Rep. Vern Buchanan, R-Longboat Key, is giving new life to a bill that would stiffen the penalties for animal cruelty, and he visited Bradenton to highlight the effort on Monday morning.
Standing outside the Humane Society of Manatee County at 10 a.m., Buchanan said he revived a previous bill — the Preventing Animal Cruelty and Torture Act (PACT) — with co-sponsor Ted Deutch, a Democratic representative from Boca Raton. The law would make animal cruelty a federal crime.
Specifically, the law would criminalize acts of cruelty on federal property or in interstate commerce, making it easier to pursue offenders if they move across state lines.
“This isn’t a Democrat or a Republican issue,” Buchanan said. “We’re both working on this together.”
Legislators introduced the PACT Act in 2015 and 2017. It unanimously passed in the U.S. Senate each time, and it subsequently died without a vote in the House.
Blame was assigned to former Rep. Bob Goodlatte, R-Va., who worked as chairman of the House Judiciary Committee. He repeatedly blocked such legislation, according to the The Humane Society of the United States.
“From what I gather, he wasn’t that excited about it, but that’s changed with a new chairman out of New York,” Buchanan said on Monday, referring to Rep. Jerrold Nadler, D-N.Y.
Animal cruelty, including the torment, mutilation or killing of an animal, starts as a first-degree misdemeanor in Florida. The penalty is up to one year in jail and a fine of no more than $5,000.
If prosecutors can prove the act was intentional, animal cruelty could lead to a third-degree felony. The penalty is up to five years in jail and a fine of no more than $10,000, along with mandatory counseling or anger management.
Buchanan said the PACT Act would make animal cruelty a felony, resulting in a “substantial fine” and up to seven years in prison.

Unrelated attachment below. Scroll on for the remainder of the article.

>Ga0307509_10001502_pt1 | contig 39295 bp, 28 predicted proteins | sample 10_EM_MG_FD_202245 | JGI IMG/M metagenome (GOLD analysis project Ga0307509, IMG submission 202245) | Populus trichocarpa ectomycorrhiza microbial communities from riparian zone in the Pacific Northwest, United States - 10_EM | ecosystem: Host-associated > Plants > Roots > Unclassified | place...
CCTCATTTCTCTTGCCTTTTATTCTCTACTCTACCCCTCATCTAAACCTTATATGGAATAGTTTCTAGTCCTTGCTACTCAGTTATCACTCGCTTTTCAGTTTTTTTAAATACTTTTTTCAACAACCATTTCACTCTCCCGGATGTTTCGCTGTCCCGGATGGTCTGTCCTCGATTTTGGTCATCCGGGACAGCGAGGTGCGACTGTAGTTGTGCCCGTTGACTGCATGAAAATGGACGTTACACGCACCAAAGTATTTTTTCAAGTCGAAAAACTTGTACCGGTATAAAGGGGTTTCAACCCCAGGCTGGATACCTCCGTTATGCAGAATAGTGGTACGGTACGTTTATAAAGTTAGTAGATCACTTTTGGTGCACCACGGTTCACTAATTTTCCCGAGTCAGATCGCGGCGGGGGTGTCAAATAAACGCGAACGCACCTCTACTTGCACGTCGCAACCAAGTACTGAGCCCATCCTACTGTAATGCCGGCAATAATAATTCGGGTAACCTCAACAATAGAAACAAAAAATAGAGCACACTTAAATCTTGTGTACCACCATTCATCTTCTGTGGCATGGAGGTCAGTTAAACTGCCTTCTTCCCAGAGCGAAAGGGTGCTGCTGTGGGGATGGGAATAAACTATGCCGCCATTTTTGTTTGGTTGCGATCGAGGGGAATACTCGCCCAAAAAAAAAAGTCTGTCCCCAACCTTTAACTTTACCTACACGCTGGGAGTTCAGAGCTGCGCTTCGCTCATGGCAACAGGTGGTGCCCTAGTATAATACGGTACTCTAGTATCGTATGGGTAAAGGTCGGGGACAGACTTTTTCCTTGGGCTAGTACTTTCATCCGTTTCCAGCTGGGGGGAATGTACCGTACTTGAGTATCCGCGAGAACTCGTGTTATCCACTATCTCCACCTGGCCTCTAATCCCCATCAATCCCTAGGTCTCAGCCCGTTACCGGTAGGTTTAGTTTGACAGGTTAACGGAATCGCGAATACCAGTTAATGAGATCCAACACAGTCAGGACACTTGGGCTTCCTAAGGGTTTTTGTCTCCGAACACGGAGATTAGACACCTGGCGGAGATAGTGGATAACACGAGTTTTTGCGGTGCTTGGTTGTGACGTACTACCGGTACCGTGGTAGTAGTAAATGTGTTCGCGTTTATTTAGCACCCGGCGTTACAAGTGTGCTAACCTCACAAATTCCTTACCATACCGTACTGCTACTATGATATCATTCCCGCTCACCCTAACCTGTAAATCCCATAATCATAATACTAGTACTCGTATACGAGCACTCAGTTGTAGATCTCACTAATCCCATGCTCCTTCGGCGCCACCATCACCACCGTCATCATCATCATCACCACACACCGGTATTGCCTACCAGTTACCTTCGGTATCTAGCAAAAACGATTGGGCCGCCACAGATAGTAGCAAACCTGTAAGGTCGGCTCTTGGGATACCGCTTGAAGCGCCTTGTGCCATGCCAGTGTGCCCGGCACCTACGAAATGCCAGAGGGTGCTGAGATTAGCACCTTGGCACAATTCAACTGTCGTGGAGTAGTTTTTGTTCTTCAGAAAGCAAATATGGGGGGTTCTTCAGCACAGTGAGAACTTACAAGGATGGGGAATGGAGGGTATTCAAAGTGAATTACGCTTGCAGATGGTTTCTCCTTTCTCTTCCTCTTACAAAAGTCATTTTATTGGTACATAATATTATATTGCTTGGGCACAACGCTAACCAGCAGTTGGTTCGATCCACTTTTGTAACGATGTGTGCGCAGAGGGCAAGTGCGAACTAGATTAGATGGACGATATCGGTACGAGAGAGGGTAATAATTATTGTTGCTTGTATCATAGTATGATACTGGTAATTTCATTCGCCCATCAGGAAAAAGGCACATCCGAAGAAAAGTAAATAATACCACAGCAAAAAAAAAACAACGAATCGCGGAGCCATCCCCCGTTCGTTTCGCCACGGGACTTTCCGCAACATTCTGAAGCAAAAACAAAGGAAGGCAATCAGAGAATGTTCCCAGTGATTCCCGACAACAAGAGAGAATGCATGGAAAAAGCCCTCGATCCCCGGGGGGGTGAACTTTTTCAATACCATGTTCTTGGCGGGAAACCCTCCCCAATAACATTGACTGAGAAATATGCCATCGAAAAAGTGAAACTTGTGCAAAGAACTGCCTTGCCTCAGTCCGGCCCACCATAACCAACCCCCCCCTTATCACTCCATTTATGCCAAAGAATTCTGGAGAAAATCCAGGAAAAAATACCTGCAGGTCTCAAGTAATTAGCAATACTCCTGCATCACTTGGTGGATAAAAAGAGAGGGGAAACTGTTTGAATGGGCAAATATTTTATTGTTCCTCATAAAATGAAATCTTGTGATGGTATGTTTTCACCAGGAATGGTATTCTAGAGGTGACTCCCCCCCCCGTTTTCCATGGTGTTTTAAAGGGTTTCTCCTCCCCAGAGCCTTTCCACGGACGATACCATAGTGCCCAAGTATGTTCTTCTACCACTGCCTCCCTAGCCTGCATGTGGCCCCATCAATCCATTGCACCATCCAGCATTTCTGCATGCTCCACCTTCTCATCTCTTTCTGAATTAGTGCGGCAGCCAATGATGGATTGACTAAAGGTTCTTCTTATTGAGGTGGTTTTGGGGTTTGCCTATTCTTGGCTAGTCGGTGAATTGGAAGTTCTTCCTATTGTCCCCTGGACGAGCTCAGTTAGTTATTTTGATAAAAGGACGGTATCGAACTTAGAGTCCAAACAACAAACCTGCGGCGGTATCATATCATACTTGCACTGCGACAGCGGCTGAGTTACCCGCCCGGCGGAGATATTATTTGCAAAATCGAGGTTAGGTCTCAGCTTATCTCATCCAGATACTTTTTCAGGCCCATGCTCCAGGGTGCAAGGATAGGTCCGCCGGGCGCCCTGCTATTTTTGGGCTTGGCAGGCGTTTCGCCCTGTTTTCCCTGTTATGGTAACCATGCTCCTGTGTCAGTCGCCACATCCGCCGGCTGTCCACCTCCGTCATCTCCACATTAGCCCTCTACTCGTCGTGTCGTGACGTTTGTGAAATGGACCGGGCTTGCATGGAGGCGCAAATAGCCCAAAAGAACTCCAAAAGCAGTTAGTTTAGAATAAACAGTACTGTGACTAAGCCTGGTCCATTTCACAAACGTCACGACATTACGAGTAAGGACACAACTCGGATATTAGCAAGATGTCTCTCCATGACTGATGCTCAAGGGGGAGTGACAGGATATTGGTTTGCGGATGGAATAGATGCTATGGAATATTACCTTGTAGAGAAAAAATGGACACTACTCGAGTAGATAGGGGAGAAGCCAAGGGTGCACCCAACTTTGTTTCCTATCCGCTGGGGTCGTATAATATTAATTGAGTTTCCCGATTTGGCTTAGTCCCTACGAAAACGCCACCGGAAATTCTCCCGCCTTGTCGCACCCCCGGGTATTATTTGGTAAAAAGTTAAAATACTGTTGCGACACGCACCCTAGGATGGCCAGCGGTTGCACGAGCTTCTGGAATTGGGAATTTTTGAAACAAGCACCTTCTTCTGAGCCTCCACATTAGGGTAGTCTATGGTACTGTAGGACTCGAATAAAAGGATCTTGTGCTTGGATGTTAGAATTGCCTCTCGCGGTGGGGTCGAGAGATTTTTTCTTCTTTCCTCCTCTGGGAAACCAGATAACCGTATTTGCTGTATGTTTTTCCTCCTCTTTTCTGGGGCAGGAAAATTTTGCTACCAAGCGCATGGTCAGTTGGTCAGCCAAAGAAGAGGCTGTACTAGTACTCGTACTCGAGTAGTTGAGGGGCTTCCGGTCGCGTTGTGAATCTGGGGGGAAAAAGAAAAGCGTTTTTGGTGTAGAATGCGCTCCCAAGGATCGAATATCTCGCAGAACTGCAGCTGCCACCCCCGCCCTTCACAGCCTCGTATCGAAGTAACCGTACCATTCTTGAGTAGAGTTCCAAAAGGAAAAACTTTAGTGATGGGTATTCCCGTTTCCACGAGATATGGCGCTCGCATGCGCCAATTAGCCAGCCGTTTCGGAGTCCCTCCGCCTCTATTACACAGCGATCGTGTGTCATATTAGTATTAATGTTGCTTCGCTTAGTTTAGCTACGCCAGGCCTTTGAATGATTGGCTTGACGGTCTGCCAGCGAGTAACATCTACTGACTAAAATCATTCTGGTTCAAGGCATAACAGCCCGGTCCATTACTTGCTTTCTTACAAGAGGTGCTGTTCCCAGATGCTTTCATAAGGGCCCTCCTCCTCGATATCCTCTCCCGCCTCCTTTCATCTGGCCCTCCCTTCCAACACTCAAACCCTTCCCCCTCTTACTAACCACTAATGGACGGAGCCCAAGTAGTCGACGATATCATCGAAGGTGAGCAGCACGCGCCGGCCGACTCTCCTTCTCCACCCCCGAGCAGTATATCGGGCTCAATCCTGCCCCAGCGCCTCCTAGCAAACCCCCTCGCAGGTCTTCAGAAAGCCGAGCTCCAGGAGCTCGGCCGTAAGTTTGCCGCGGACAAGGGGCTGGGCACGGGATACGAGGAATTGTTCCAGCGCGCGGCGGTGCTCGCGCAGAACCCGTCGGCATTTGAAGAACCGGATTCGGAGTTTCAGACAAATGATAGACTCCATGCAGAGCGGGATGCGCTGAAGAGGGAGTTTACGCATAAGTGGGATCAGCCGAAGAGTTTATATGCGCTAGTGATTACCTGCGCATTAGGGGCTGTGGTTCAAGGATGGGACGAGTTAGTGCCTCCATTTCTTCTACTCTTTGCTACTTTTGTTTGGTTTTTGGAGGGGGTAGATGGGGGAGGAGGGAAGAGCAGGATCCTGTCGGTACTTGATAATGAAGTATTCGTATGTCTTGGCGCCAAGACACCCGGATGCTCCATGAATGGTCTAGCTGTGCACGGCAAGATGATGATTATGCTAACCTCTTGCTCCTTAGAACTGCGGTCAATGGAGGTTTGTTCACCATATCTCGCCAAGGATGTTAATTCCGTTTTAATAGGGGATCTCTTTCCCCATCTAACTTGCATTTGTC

“It’s crazy to believe that torturing of animals is not a federal crime,” he said on Monday.
The bill would add to a federal law first passed in 1999, which targeted the creation and sale of “crush videos.”
In the recordings, people “brutally kill, mutilate and torture small and defenseless animals as a perverse form of entertainment to be shared over the internet,” according to a news release from Buchanan’s office.
However, the law was “substantially overbroad and therefore invalid under the First Amendment,” according to a ruling in the Supreme Court of the United States, which overturned the legislation in 2010.
A narrower law, the Animal Crush Video Prohibition Act, was passed months later. But the law only targets the recording of crush videos, not the heinous acts portrayed in such recordings, Buchanan said on Monday.
The PACT Act would outlaw animal crushing, defined as “actual conduct in which one or more living non-human mammals, birds, reptiles, or amphibians is purposely crushed, burned, drowned, suffocated, impaled, or otherwise subjected to serious bodily injury.”
“Once you get in this business, you realize there’s a lot of people out there that are doing horrible things to animals,” Buchanan said. “We’ve got to stop it, and stop it now.”
Sgt. Anthony Cerniglia and Detective Lixa Moyett, of the Bradenton Police Department, responded to a case of animal cruelty about three years ago. They realized police are best equipped to examine and pursue offenders, so they worked toward changing the local process.
Unless it requested police assistance, Manatee County Animal Services was the first to respond in past years.
The police department has since handled approximately 100 cases of animal cruelty in Bradenton, Cerniglia said.
“These dogs were clearly neglected — somebody needs to pay for that,” he said.